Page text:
The book is out as it wanted to be out, and that is a big step and this is an emotional day. Allow me to share a couple more things here. I have to promote myself because I don't have promoters! And then we will be back to observations on Russian cabdrivers as microcosms of the entire human race.
Marie at The (Not Always) Lazy W has already managed to get up a review. Marie is always a delight to read, but here is a sample from her lovely (and honest) review:
Brittany crafts these incredible scenes. These bloody, violent, highly sexual, emotionally charged and laugh-out-loud funny scenes, the likes of which I have never read before. Do you know how some chefs have a knack for striking bizarre flavor combinations, but it works? It is suddenly the most wonderful thing that has ever touched your tongue? That. She does this with characters, dialogue, and surprise events. She folds together one element with another in ways that leave you shaking your head and wanting.
Thank you, Marie! And thanks to all of you! I have been so moved by your encouragement along the way. That goes for every single one of you. I am so honored to be a part of this amazing community of writers and people, all of you so talented and inspiring in your own ways. I'm not exaggerating when I say that I might never have done this without you all. (I would never bribe a child or a reader, but some of you might find your name in the acknowledgments.)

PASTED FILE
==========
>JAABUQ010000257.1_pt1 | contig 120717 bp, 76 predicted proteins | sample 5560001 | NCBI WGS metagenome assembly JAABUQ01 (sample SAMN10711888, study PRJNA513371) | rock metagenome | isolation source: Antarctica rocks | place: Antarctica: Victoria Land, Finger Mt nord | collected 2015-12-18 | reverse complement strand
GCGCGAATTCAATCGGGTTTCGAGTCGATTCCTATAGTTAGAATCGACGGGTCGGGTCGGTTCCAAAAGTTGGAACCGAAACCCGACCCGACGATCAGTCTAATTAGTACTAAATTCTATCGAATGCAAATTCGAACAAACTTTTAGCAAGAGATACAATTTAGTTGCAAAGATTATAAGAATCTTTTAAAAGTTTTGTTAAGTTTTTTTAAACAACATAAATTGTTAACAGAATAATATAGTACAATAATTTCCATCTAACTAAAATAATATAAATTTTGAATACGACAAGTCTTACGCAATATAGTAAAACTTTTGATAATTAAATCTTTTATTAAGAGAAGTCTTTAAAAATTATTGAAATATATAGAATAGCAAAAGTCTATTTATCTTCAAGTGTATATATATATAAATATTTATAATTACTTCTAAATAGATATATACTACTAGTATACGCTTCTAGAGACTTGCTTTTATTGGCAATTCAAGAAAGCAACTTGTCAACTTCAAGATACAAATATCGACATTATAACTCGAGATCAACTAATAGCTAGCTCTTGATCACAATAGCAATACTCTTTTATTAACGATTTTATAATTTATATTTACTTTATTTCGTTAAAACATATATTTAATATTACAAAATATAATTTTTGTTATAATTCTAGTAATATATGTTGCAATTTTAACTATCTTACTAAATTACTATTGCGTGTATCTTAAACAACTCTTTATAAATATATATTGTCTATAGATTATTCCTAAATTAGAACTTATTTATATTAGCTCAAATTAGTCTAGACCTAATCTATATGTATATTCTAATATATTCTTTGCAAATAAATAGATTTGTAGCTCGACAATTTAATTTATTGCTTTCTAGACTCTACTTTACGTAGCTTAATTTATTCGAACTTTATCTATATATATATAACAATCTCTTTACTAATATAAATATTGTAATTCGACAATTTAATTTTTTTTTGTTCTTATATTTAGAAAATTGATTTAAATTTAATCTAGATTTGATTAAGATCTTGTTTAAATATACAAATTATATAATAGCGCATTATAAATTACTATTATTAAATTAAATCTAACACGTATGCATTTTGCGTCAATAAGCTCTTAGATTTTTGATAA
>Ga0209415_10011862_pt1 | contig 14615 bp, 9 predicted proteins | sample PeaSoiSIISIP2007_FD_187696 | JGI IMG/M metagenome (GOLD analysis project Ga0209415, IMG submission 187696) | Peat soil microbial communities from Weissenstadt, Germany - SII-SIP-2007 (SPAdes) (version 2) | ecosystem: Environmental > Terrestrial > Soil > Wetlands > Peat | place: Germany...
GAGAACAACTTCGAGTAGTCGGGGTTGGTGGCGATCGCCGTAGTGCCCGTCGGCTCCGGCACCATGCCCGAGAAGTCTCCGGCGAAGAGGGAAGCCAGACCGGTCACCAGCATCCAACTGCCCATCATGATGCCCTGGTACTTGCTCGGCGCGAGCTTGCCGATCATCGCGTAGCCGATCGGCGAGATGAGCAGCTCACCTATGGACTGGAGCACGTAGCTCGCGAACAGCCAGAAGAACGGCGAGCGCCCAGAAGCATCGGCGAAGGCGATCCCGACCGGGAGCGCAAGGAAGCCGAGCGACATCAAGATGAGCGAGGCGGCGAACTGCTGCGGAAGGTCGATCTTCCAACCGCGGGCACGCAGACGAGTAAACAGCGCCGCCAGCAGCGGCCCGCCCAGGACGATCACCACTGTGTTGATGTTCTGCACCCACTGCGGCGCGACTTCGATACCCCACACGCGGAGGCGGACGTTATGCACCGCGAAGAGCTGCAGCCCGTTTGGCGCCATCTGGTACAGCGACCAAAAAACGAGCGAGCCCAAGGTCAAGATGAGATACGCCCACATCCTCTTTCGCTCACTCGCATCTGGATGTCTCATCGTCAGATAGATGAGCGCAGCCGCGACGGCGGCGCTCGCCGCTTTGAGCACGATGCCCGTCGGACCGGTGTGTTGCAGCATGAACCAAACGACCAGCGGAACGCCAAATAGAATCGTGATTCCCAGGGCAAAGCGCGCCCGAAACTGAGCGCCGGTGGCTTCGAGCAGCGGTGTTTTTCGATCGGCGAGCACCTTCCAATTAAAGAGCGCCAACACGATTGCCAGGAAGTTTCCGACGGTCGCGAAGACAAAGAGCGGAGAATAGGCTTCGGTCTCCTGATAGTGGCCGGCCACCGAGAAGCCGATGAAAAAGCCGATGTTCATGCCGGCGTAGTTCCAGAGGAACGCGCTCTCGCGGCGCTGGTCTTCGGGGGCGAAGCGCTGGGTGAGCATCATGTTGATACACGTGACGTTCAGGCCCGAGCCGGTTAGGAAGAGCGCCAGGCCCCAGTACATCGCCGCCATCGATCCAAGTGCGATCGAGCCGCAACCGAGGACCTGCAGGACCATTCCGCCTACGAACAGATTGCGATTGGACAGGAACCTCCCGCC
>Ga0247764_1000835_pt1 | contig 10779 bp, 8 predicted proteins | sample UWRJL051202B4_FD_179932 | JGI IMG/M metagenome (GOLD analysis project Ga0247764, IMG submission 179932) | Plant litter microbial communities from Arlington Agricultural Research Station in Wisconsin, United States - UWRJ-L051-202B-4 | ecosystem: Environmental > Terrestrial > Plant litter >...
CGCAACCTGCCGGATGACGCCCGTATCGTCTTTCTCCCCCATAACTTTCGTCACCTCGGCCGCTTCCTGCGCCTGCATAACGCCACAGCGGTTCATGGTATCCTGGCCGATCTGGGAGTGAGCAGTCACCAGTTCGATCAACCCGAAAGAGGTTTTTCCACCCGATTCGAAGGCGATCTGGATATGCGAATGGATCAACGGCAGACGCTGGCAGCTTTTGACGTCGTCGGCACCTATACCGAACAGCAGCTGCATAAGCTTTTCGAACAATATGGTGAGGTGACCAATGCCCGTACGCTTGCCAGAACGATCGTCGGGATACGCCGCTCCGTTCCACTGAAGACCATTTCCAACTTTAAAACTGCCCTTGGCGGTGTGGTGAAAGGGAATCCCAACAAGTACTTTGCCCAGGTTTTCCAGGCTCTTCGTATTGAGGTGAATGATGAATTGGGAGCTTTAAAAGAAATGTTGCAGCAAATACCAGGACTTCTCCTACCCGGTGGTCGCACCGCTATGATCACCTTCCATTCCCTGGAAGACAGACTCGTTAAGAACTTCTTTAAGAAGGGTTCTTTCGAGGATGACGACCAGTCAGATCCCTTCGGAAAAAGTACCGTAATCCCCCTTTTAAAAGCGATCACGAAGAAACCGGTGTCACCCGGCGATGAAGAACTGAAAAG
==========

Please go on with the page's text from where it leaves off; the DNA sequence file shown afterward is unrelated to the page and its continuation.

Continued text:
So I want to end with this passage my dad wrote. He is calling it a 'liner note' for Angel Food. But I like to think of it as Angel Food's first fan fiction. I was afraid my parents would hate this book. My dad reads The New Yorker and my mom is Lutheran and the novel flies a bit in the face of both those things. But they didn't hate it. Thanks, mom and dad!
"You think nothing is better than a road trip across the southwest. As the sun sets over the distant mesas that glow like Eldorado, and the high desert sage is softened in purple shadow, your teabag mind is steeping in distant thought, as the Airstream bus hums along. Your restless kid sister, whom you love, is finally at peace in the shotgun seat dozing with her ear buds in. Your troubled brother lounges in the back occupied with a game on his i-pad. Serenity at last.
But you're always looking over your shoulder, even when times are good. You check the mirror again. That's no semi. Your heart sinks as you catch the sweep of streamlined wings. You're transfixed as you quickly discern the flowing robes, the Apollo- like torso, the serene but stone grim face, Buddha on steroids, its strong arm aloft with a flaming sword.
You wish a cop with flashing lights was behind you. You wish the devil himself was behind you. You've dealt with evil before, but this is worse. On your tail is the very wrath of God.
You punch the cruise control switch off and you floor it!"
Thank you so much, everyone! I love you! I hope you like the book.
*The wing art in both versions of Trey's cover is by online artist Katie Litchfield. Trey added the blood.